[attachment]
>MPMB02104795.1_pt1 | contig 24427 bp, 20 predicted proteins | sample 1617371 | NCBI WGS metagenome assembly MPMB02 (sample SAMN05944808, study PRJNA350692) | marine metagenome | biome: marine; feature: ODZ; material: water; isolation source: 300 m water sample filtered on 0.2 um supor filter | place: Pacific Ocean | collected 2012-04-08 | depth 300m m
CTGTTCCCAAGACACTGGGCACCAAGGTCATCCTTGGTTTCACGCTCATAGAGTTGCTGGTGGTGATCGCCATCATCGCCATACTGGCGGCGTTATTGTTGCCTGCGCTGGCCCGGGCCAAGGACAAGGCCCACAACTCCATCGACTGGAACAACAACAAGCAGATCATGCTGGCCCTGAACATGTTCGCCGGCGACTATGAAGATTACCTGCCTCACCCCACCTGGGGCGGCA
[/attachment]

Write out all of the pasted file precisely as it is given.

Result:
>MPMB02104795.1_pt1 | contig 24427 bp, 20 predicted proteins | sample 1617371 | NCBI WGS metagenome assembly MPMB02 (sample SAMN05944808, study PRJNA350692) | marine metagenome | biome: marine; feature: ODZ; material: water; isolation source: 300 m water sample filtered on 0.2 um supor filter | place: Pacific Ocean | collected 2012-04-08 | depth 300m m
CTGTTCCCAAGACACTGGGCACCAAGGTCATCCTTGGTTTCACGCTCATAGAGTTGCTGGTGGTGATCGCCATCATCGCCATACTGGCGGCGTTATTGTTGCCTGCGCTGGCCCGGGCCAAGGACAAGGCCCACAACTCCATCGACTGGAACAACAACAAGCAGATCATGCTGGCCCTGAACATGTTCGCCGGCGACTATGAAGATTACCTGCCTCACCCCACCTGGGGCGGCA